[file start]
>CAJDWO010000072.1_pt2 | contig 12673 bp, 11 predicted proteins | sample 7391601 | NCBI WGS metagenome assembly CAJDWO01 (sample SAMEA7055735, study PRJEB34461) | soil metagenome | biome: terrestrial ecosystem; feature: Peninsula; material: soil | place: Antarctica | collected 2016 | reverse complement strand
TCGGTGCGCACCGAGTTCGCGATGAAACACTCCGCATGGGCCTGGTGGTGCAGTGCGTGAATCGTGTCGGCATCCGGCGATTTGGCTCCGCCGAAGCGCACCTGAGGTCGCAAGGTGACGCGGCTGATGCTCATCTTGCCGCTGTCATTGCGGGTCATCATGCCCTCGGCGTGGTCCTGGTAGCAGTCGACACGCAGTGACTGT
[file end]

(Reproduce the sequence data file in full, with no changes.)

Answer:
>CAJDWO010000072.1_pt2 | contig 12673 bp, 11 predicted proteins | sample 7391601 | NCBI WGS metagenome assembly CAJDWO01 (sample SAMEA7055735, study PRJEB34461) | soil metagenome | biome: terrestrial ecosystem; feature: Peninsula; material: soil | place: Antarctica | collected 2016 | reverse complement strand
TCGGTGCGCACCGAGTTCGCGATGAAACACTCCGCATGGGCCTGGTGGTGCAGTGCGTGAATCGTGTCGGCATCCGGCGATTTGGCTCCGCCGAAGCGCACCTGAGGTCGCAAGGTGACGCGGCTGATGCTCATCTTGCCGCTGTCATTGCGGGTCATCATGCCCTCGGCGTGGTCCTGGTAGCAGTCGACACGCAGTGACTGT